In 2019, Highsnobiety and LYST — the world’s biggest fashion shopping platform — launched our inaugural edition of The NEXT 20, an in-depth report ranking the next-generation brands and Cultural Pioneers on the rise.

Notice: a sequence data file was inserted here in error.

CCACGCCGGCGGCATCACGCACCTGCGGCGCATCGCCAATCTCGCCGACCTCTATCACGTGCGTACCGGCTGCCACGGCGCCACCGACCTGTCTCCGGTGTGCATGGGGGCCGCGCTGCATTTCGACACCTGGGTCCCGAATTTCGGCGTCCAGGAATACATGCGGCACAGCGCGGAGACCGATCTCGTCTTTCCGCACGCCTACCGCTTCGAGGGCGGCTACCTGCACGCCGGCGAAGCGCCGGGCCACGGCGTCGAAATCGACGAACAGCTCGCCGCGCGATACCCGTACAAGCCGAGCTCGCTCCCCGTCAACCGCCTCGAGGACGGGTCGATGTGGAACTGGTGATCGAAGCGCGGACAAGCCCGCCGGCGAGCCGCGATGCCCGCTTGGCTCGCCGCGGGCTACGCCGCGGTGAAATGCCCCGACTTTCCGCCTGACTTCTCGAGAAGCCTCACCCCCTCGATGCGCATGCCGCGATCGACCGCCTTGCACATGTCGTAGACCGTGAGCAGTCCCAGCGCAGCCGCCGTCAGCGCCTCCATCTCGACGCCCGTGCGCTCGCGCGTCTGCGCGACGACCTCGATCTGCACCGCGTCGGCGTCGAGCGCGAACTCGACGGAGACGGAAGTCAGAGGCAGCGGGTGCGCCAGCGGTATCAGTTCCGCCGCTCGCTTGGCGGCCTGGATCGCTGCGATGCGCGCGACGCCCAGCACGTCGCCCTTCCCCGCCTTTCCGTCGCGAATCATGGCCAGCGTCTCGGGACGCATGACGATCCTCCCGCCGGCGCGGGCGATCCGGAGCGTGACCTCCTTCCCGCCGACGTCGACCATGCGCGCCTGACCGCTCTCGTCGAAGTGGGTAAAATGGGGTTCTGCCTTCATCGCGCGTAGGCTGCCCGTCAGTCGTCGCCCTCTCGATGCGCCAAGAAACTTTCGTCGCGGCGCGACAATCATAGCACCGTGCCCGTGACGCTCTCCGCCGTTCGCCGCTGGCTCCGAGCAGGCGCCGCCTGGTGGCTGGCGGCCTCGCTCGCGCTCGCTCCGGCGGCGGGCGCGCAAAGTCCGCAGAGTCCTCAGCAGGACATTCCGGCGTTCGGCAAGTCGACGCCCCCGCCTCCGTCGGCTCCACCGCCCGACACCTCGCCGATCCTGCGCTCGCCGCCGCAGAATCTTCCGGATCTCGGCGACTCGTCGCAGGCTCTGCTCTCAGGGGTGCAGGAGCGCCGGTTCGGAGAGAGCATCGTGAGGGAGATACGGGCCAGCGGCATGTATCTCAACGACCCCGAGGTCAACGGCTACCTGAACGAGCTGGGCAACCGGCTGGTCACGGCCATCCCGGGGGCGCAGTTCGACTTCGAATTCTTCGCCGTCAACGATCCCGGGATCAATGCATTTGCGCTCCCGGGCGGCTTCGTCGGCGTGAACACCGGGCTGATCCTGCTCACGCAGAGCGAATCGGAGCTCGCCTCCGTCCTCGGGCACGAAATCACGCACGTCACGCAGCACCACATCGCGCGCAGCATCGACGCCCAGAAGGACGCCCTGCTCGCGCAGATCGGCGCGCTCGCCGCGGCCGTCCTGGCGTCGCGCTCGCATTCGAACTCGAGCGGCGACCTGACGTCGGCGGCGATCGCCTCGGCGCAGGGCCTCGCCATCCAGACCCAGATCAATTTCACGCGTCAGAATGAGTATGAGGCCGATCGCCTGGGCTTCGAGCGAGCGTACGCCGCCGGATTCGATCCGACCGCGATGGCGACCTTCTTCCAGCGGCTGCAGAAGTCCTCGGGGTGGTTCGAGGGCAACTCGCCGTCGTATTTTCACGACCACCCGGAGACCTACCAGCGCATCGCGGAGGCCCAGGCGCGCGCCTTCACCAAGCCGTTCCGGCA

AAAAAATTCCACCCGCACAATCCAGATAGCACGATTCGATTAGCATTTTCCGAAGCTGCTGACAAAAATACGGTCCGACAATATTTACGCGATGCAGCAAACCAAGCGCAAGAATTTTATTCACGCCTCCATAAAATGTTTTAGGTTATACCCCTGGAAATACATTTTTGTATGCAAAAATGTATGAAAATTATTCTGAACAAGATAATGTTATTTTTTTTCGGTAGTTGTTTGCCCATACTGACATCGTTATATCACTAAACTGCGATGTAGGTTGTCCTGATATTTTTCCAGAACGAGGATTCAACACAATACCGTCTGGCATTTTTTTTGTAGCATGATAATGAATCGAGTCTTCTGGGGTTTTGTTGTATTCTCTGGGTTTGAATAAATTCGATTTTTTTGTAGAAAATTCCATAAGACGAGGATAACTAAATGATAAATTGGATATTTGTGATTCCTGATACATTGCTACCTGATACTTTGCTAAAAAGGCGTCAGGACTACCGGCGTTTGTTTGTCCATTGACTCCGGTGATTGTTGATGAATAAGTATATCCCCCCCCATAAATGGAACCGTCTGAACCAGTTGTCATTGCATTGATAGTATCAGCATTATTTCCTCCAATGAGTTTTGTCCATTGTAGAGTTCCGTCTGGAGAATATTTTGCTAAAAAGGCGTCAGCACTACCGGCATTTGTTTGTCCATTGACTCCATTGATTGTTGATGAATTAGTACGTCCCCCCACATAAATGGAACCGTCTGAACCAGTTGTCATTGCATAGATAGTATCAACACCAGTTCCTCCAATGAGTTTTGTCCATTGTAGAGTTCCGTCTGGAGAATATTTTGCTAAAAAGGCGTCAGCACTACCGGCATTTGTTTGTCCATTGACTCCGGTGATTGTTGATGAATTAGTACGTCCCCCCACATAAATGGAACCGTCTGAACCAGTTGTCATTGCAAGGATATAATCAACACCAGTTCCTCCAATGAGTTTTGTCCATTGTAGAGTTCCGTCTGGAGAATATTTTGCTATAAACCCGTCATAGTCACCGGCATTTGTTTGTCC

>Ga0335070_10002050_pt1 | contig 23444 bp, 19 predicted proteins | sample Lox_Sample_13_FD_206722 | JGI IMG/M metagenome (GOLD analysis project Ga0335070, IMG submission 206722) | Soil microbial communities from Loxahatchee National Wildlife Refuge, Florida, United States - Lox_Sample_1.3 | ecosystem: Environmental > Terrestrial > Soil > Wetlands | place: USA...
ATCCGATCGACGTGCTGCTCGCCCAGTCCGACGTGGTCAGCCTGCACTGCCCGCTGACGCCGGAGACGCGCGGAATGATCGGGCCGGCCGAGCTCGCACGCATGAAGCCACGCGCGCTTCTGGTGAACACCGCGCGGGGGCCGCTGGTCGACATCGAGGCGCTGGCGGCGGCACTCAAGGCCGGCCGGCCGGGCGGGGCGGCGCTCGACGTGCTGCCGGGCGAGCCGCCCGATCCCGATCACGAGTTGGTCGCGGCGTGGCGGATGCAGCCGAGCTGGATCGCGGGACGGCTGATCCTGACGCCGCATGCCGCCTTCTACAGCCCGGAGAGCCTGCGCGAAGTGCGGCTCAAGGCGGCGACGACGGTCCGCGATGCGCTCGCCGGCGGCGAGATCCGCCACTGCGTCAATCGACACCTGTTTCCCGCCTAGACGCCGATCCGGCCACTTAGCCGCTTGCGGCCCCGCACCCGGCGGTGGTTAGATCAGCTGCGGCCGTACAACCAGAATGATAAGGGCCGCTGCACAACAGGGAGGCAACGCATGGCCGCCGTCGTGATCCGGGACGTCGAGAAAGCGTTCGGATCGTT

Previously our report was quarterly, focussing on both brands and Cultural Pioneers. Back then, we sought out to improve the way forecasting in the fashion industry was done by giving the power to the public, through obtaining thousands of data points, and by enlisting external industry experts (including Sarah Andelman, Zack Bia, and Samuel Ross) in order to go beyond the personal opinion of our editors alone. The aim was to dig deeper in discovering who and what drive influence in youth culture today, and tomorrow. Today we’re introducing the first The NEXT 20 Snackable, a more frequent, more bite-sized, more data-driven report that takes the same approach as our big activations, yet is more timely in its observation of cultural trends and the brands and people who shape them. As always, those included in The NEXT 20 rankings range in career maturity, following, age, geography, cultural and creative background, yet are unified by their current — and expected — impact on youth culture, each having found a core global community of tastemaking, devoted fans. They drive fashion, music, art, activism, tech, sports, social media and business forward. They can innovatively shift our time, attention and subsequently our dollars towards their new launches, often by driving real change that benefits the greater good and makes us grow, and connect us as individuals. To kick off our first ever The NEXT 20 Snackable we take a closer look at the fast-growing sportswear and performance brands who challenge the traditional blueprint set by traditional mega brands like Nike, The North Face, and Wilson, respectively leading the charge and ultimately setting the stage for those who come next.